He describes the feeling as akin to that of a child being disciplined by a parent: “Even though I knew cognitively that the relationship was there, I knew [God] loved me, I accepted all these things from a mental standpoint. I felt nothing, spiritually.

“And it’s not about the feelings, but the delight in God was completely gone for about a month. I was functioning solely on what I knew to be true from a mental standpoint.”

Now, however, he says he has moved beyond that first stage, and has begun to pray again, including for other people.

Nevertheless, he says there will probably come a time when he will have to drop everything, and properly mourn the loss of his wife.

“God be praised”

Even though the weariness and the suffering is palpable in Clint’s voice, in speaking to him one detects something else as well – a deep resignation born not of despair, but of an authentic, rooted faith that accepts that this suffering was ultimately meaningful, and that there are worse tragedies even than death. 

In a note penned less than two weeks after Jessica’s death, and posted to a blog about her struggle with cancer, Clint wrote the last words many would expect to hear from a man who has just lost a young wife whom he dearly loved. 

“God is to be praised, my Friends,” he said. “Do not doubt God; do not be angry with Him for me. 

“I am privileged to have had a Wife who was so full of the love of the Father. Rejoice with me, Brothers and Sisters. God has blessed Jessica in taking her to place of perfect peace and no pain. I must be thankful for the time that I had with her rather than ungrateful for all the things we never got to do together. We must give thanks in all things for this is the will of God in Jesus Christ.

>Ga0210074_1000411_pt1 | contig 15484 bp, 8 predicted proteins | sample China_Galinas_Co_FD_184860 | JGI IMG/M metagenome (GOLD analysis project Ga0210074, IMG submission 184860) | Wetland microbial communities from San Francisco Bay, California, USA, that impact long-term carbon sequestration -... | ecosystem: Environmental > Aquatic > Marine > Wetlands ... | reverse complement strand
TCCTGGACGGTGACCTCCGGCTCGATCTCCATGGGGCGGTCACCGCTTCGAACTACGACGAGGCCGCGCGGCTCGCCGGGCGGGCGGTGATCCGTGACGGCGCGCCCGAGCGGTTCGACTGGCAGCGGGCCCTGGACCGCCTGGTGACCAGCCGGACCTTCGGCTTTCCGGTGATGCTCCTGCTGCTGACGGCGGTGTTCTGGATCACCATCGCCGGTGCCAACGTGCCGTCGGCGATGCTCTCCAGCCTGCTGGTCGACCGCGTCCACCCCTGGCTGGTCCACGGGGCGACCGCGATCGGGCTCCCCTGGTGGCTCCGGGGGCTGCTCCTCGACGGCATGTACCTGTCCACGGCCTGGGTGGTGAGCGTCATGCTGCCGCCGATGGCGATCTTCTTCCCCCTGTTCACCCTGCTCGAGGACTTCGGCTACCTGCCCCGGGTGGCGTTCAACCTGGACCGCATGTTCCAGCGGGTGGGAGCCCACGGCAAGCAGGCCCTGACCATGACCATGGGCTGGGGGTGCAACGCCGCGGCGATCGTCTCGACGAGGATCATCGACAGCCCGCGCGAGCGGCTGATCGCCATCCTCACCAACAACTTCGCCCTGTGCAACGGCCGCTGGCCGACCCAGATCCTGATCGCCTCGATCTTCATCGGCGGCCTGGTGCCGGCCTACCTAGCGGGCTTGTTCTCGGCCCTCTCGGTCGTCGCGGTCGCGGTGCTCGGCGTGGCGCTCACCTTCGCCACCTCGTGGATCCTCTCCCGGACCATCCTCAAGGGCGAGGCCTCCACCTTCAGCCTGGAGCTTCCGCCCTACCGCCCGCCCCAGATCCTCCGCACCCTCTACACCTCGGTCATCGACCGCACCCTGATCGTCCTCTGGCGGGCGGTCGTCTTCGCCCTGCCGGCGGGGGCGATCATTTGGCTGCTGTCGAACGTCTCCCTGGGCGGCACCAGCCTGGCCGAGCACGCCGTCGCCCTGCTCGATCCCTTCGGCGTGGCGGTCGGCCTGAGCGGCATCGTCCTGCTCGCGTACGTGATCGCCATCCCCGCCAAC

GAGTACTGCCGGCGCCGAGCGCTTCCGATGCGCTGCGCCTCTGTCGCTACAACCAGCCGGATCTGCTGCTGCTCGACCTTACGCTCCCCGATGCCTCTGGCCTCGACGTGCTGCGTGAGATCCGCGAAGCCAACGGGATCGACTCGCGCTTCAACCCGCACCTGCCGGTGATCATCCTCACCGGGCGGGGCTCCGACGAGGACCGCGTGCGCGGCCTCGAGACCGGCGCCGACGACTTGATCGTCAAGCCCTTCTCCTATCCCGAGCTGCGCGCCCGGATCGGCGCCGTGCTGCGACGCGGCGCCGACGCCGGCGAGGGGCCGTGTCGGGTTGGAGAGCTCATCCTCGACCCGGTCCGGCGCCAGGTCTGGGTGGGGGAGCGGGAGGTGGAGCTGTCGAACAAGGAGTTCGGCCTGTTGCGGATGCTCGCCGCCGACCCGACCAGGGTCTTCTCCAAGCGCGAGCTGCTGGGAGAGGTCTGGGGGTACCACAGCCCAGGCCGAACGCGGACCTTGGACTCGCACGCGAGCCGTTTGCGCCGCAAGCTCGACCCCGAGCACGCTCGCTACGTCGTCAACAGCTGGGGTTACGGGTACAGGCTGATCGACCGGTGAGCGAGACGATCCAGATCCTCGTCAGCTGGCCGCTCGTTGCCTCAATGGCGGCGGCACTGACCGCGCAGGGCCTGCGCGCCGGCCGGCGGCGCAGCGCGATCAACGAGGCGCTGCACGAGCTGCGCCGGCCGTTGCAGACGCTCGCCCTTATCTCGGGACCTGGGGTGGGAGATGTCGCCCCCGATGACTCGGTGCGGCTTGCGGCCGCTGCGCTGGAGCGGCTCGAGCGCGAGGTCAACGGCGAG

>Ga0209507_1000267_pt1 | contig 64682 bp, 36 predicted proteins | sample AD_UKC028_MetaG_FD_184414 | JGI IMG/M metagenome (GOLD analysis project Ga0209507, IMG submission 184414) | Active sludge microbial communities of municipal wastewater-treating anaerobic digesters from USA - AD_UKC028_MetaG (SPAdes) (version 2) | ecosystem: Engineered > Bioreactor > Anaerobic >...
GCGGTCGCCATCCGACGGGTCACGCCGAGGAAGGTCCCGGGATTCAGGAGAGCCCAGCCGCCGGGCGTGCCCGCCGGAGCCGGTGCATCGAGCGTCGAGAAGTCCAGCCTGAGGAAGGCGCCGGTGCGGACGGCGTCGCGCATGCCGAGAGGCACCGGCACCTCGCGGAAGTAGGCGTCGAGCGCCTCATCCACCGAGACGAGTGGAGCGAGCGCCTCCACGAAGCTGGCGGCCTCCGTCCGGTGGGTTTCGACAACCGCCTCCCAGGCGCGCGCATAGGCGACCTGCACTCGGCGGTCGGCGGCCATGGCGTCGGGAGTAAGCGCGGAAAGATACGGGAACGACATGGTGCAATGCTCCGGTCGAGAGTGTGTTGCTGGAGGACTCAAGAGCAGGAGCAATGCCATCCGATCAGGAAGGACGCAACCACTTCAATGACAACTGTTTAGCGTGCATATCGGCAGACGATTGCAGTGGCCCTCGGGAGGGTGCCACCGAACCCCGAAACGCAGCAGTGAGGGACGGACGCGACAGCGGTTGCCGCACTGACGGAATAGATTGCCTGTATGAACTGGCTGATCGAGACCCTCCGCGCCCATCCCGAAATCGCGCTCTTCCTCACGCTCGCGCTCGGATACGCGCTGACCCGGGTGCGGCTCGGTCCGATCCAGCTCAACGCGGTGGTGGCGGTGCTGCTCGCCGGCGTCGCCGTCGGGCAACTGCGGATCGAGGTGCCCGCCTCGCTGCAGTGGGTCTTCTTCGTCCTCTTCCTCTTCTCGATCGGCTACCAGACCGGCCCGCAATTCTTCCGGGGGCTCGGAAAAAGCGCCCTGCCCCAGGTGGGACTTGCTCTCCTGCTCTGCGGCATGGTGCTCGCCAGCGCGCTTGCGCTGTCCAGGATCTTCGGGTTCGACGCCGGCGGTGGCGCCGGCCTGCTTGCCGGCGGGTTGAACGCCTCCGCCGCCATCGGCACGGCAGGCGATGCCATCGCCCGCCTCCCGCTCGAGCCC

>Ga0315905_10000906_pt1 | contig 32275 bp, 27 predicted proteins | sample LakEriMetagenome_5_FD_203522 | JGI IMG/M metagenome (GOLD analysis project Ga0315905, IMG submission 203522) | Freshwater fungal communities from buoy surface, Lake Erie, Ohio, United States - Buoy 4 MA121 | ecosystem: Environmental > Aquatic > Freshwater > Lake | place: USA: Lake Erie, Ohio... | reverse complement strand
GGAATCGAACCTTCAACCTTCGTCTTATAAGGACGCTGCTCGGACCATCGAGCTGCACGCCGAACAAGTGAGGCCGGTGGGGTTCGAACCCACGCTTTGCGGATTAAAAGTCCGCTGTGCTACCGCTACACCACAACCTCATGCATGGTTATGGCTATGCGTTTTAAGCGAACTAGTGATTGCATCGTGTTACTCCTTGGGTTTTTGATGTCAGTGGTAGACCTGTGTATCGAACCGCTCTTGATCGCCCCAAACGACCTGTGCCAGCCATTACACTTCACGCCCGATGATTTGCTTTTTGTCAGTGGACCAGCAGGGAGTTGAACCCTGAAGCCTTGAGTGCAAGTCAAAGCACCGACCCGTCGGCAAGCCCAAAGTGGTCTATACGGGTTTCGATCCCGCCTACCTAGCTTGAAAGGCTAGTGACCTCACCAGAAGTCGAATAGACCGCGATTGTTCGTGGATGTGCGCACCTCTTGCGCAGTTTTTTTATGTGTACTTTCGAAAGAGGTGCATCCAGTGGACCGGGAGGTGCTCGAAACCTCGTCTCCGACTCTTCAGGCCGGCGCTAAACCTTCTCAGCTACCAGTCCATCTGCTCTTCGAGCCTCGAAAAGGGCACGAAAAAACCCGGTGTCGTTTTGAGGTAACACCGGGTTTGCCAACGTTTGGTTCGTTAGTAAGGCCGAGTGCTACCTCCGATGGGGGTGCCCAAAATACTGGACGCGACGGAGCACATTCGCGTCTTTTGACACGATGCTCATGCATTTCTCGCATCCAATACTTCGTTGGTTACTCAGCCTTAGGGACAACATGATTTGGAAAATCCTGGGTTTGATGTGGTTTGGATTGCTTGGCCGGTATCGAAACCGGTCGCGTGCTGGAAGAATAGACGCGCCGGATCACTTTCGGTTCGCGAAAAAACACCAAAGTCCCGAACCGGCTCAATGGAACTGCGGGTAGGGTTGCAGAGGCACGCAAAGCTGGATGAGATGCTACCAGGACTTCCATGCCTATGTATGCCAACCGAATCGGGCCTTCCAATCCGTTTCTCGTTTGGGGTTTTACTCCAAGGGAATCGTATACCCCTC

“Grace and Peace to all.”

(Read the complete interview with Clint here)

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Quebec groups launch court challenge to euthanasia bill

LifeSiteNews staff
By LifeSiteNews staff

As announced when the Quebec legislature adopted Bill 52, An Act respecting end-of-life care, the citizen movement Living with Dignity and the Physicians’ Alliance against Euthanasia, representing together over 650 physicians and 17,000 citizens, filed a lawsuit before the Superior Court of Quebec in the District of Montreal on Thursday.

The lawsuit requests that the Court declare invalid all the provisions of the Act that deal with “medical aid in dying”, a term the groups say is a euphemism for euthanasia. This Act not only allows certain patients to demand that a physician provoke their death, but also grants physicians the right to cause the death of these patients by the administration of a lethal substance.

The two organizations are challenging the constitutionality of those provisions in the Act which are aimed at decriminalizing euthanasia under the euphemism “medical aid in dying”. Euthanasia constitutes a culpable homicide under Canada’s Criminal Code, and the organizations maintain that it is at the core of the exclusive federal legislative power in relation to criminal law and Quebec therefore does not have the power to adopt these provisions.

The organizations also say the impugned provisions unjustifiably infringe the rights to life and to security of patients guaranteed by the Canadian Charter of Rights and Freedoms and the Quebec Charter of Human Rights and Freedoms. They further infringe the right to the safeguard of the dignity of the person, which is also protected by the Quebec Charter.